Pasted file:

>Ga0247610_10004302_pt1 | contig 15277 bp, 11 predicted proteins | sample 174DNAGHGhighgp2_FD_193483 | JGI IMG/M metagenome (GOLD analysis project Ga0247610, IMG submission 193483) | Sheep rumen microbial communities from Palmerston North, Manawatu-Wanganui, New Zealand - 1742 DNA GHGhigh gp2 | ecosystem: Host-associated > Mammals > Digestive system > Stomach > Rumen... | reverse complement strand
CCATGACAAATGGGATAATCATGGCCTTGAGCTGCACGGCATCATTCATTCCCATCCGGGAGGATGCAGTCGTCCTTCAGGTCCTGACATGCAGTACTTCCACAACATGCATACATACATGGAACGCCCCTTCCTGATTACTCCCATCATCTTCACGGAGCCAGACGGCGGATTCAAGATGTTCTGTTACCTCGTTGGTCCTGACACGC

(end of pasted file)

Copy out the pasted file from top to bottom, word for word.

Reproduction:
>Ga0247610_10004302_pt1 | contig 15277 bp, 11 predicted proteins | sample 174DNAGHGhighgp2_FD_193483 | JGI IMG/M metagenome (GOLD analysis project Ga0247610, IMG submission 193483) | Sheep rumen microbial communities from Palmerston North, Manawatu-Wanganui, New Zealand - 1742 DNA GHGhigh gp2 | ecosystem: Host-associated > Mammals > Digestive system > Stomach > Rumen... | reverse complement strand
CCATGACAAATGGGATAATCATGGCCTTGAGCTGCACGGCATCATTCATTCCCATCCGGGAGGATGCAGTCGTCCTTCAGGTCCTGACATGCAGTACTTCCACAACATGCATACATACATGGAACGCCCCTTCCTGATTACTCCCATCATCTTCACGGAGCCAGACGGCGGATTCAAGATGTTCTGTTACCTCGTTGGTCCTGACACGC